It’s fair to say that autumn seems to be winding down now. The clocks have changed, the evenings are darker (meaning the opportunity for post-work birding is over again until February) and, for some, there was a distinct chill in the air towards the end of the week. And, while it would be unfair to say that October went out with a whimper, proceedings were undeniably a little sluggish around Britain and Ireland – and even Corvo seems to have finally quietened down.
Most of the week’s excitement – and indeed head scratching – surrounded a late ‘Spotted’ Flycatcher at Cloughton Wyke, North Yorks. Online musings about the possibility of Mediterranean Flycatcher, a taxon recently upgraded to full specific status by IOC, due to the bird’s overall paleness and relative lack of streaking. The bird was seen throughout Saturday by a small stream of birders but had gone by Sunday. DNA has apparently been collected for analysis. Whether or not this bird turns out to be Mediterranean, the species must surely be a likely candidate for vagrancy here, even if identifying one in the field might cause a few problems.
A little more straightforward was Ireland’s second Common Yellowthroat, which was found in bracken at Toe Head, Co Cork, late on 28th. Unfortunately it wasn’t seen the following morning, rendering it a little less confiding than Ireland’s first, which spent its second day hopping round birders’ feet on Loop Head, Co Clare, back in October 2003.
Otherwise, major news was restricted to the lingering Common Rock Thrush, which seems to have become so accustomed to people that it now feeds confidently to within a few metres of the assembled crowd, and the Steppe Grey Shrike, which was still on Whalsay, Shetland, throughout. The Wilson’s Snipe (and possibly another) was also reported back on St Mary’s, Scilly, from 28th.
It’s fair to say that by far and away the most significant ornithological story of this October has been the extraordinary arrival of Hawfinches, which was discussed in this column last week. The influx seemed to intensify this week, with birds noted flying over just about everywhere in England (except the northernmost counties), and increasingly in Wales and the Republic of Ireland too. In terms of reports, this week’s 630+ made last week’s 323 look insignificant. Again, the map of this week’s sightings is well worth a look, even if just for appreciating the chaotic beauty of it! It’s quite interesting to note where the greatest density occurs, in a dense band running north-west through the Midlands, from Kent and Sussex to Lancashire. The sparse scattering of pins along the east coast makes for a stark contrast.
Hawfinch records from southern England, Wales and the Republic of Ireland, 25-31 October 2017. There was just a single report from mainland Scotland (BirdGuides.com data).
The third Grey-cheeked Thrush to be found in Co Cork this October was unearthed at Red Strand on 26th, and was still there the following day. Apparently, it is a different individual to that present at the adjacent Dirk Bay the previous week (lacking the growths on its feet that the Dirk Bay bird possessed), all three have been within six miles of each other – a fascinating concentration which makes one wonder just how many more must have been lurking along the Cork coastline. Another Grey-cheeked was on St Martin’s, Scilly, on 26th but was seen only by the finders.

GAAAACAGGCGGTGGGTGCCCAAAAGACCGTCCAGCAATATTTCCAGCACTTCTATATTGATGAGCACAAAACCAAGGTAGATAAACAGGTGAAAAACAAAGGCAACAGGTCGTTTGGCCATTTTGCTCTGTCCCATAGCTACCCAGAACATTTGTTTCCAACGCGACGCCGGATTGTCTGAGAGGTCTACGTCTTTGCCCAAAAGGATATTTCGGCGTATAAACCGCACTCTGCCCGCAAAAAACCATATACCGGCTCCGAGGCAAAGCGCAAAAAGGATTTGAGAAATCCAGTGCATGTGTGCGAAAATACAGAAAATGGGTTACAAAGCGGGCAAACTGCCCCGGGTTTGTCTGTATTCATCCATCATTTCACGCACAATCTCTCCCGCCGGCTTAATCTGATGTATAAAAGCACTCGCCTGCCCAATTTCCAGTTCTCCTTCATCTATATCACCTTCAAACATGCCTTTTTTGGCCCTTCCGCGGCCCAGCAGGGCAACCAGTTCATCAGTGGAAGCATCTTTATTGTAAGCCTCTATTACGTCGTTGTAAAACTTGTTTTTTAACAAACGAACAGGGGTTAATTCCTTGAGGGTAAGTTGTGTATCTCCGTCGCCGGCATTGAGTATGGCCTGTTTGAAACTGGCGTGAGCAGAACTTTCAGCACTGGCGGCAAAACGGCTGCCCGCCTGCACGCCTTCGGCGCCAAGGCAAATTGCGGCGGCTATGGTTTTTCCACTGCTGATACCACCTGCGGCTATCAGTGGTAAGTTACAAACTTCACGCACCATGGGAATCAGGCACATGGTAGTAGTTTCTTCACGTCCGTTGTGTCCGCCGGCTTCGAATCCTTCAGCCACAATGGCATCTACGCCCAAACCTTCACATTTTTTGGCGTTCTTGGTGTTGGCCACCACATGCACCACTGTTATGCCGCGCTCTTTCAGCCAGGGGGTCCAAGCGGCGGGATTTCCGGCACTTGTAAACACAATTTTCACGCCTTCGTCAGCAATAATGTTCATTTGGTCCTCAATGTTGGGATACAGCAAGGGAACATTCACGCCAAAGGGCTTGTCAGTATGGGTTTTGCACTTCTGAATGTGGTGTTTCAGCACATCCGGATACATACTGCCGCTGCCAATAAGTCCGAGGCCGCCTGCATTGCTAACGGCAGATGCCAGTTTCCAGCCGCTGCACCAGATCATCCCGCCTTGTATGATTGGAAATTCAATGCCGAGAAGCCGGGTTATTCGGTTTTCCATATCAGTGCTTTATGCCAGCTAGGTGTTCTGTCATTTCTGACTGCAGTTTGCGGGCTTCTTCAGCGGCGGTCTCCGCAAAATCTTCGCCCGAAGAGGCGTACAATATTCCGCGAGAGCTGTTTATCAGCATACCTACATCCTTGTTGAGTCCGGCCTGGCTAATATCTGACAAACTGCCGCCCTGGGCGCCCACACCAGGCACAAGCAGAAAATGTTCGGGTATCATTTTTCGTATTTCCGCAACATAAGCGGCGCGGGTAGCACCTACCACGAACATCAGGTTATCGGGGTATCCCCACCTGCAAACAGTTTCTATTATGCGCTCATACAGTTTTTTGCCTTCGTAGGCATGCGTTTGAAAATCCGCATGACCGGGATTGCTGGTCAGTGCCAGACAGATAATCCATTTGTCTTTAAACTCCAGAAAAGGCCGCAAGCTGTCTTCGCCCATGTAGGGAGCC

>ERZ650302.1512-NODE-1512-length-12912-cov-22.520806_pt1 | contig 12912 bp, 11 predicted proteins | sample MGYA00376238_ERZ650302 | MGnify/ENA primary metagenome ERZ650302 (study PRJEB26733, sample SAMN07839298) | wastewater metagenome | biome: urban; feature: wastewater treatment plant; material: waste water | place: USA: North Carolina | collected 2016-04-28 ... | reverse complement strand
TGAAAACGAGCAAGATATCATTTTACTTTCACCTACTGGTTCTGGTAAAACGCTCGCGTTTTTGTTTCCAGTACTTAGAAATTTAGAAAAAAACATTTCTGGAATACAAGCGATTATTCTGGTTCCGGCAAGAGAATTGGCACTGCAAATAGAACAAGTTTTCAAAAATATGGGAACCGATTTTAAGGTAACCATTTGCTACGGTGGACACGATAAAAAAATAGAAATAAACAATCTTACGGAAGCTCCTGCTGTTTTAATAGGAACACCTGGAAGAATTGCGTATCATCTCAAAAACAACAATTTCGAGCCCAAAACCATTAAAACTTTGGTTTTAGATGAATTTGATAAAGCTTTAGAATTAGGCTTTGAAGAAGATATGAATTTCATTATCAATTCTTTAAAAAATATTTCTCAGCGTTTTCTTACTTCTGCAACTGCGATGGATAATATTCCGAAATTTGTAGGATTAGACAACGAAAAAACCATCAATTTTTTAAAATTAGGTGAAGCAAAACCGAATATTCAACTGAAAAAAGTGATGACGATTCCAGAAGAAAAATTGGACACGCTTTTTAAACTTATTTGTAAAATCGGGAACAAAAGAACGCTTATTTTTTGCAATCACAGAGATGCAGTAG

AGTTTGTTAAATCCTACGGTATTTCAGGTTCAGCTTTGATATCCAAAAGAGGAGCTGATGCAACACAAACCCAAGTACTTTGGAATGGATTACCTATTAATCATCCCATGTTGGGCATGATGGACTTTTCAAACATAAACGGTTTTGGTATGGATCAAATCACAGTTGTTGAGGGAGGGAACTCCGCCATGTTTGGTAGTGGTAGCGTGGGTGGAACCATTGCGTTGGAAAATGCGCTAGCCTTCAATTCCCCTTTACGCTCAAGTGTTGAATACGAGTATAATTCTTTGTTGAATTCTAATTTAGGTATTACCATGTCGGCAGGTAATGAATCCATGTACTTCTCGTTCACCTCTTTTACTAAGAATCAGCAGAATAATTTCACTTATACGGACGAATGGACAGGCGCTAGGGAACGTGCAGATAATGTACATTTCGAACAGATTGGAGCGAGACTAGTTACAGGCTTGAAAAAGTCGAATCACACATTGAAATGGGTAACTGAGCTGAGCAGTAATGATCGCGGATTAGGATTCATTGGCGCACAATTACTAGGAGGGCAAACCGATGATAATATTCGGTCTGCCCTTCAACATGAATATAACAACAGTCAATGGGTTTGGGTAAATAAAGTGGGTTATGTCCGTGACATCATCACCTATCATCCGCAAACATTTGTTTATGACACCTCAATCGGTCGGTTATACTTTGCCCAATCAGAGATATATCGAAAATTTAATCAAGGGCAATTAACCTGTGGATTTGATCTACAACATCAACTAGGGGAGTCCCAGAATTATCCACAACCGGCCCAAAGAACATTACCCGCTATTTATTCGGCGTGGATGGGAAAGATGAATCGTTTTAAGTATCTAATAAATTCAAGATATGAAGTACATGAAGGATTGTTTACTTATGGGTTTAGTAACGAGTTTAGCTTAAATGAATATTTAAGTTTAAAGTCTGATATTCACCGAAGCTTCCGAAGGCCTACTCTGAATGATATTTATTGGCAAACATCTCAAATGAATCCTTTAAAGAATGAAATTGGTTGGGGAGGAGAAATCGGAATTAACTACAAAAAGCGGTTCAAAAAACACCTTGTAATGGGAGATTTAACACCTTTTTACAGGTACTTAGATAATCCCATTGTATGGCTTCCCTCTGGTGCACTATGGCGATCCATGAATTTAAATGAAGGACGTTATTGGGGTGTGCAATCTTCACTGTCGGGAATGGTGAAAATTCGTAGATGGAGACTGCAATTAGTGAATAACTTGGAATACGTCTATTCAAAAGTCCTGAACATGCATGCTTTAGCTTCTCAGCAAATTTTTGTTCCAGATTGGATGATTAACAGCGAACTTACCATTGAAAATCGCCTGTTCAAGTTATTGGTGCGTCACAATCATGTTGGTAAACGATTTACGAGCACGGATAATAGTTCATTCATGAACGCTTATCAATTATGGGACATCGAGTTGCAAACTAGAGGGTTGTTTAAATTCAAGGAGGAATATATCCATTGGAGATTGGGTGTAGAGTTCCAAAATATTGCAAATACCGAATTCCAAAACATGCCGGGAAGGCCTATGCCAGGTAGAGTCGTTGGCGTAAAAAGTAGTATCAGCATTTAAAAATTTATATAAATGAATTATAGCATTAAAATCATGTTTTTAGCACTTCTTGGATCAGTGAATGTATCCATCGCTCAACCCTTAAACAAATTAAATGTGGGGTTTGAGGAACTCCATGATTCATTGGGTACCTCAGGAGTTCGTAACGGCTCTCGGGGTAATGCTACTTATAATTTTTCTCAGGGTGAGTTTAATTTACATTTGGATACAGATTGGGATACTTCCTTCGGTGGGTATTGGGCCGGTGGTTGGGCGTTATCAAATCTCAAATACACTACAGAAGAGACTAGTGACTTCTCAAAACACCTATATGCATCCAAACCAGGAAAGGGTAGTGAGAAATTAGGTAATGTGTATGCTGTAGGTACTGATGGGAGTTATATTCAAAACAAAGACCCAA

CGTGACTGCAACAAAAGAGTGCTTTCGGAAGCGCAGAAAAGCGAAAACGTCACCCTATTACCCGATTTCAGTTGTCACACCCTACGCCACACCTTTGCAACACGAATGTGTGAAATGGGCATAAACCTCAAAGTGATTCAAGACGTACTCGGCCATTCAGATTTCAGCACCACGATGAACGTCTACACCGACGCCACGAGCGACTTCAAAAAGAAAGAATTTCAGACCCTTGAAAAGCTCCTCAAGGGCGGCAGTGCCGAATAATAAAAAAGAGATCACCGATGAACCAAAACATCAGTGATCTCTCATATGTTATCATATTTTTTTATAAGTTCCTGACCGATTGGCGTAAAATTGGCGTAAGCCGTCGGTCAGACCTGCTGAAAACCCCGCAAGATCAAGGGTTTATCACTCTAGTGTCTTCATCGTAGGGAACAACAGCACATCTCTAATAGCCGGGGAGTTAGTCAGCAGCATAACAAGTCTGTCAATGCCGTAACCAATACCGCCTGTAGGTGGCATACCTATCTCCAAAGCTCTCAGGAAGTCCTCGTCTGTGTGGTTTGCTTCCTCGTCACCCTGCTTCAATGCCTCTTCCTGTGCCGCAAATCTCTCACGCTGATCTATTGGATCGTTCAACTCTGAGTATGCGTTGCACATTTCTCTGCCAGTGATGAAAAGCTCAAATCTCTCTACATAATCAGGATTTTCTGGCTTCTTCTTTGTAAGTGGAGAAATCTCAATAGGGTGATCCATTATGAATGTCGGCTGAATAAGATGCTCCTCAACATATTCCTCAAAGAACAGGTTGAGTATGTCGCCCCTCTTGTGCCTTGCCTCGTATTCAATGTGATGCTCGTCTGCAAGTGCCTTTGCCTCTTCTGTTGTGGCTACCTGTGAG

A northerly airflow took hold over the weekend, with winds gusting down from the Arctic Circle and into the North Sea. Highlights were one each of two highly desired Arctic gull species, although neither lingered. First up was an adult Ross’s Gull, fittingly found by a local birder named Ross (Ahmed), at Fenham Flats, Northumberland, for just a few minutes on the afternoon of 29th. Then, on 30th, a juvenile Ivory Gull flew past Papa Westray, Orkney, in the company of Kittiwakes. Here’s hoping both are the start of a productive winter for these ever-popular visitors. Papa Westray also produced a run of White-billed Diver records from 26th, with a peak of four on 30th – though the total individuals involved could feasibly be much higher than that. There was also a series of ‘banana bills’ recorded in north-east England on 29th, during the brunt of the month's blow, which started with a bird north past Whitburn, Co Durham, mid-morning. Presumably this bird (and at least one other) were then seen past several sites in Northumberland; one was also off Walcott, Norfolk, on 28th.
Given the good showing of Arctic scarcities, one might have expected Little Auks to be moving in big numbers. Surprisingly, it wasn’t the case, although plenty of sites on the east coast did at least manage ones and twos. Spurn registered the highest tally with 30 north on 29th. General seawatching was quite spectacular in places, particularly Norfolk, where many thousands of Northern Gannets, auks and Kittiwakes were on the move. Decent numbers of Pomarine Skuas were seen among the more numerous Great Skuas. The odd scarcity, including Leach’s Storm Petrel, Grey Phalarope, Sabine’s Gull and Long-tailed Skua, was also noted.
Despite the northerly blast, there appears to still be some life in the autumn – a Siberian Stonechat arrived on St Agnes, Scilly, on 31st, with another still at Hoswick, Shetland, to 27th. Also in Shetland, a male Pied Wheatear spent the day on Out Skerries on 26th. A report of a Black-bellied Dipper on the Humber shore at Sammy’s Point, East Yorks, on 30th was an impressive record. Two Eurasian Penduline Tits were at Minsmere, Suffolk, on 26th but quickly disappeared.
A good run of Red-throated Pipits included one over Shurdington, Glos, on 25th, with further birds on Lundy, Devon, on 26-27th, St Mary’s, Scilly, on 27th, Cape Clear, Co Cork, and Polgigga, Cornwall, on 28th and Tacumshin, Co Wexford, on 29th. The Olive-backed Pipit remained at St Brides, Pembs, to 25th, with 26th producing birds on both Foula and Fair Isle, plus one at Lizard Point, Cornwall, on 27th and another on St Mary's, Scilly, on 30-31st. A possible Blyth’s Pipit flew over Nanjizal, Cornwall, on 26th and Richard’s Pipits were logged at 10 sites between Scilly and Shetland.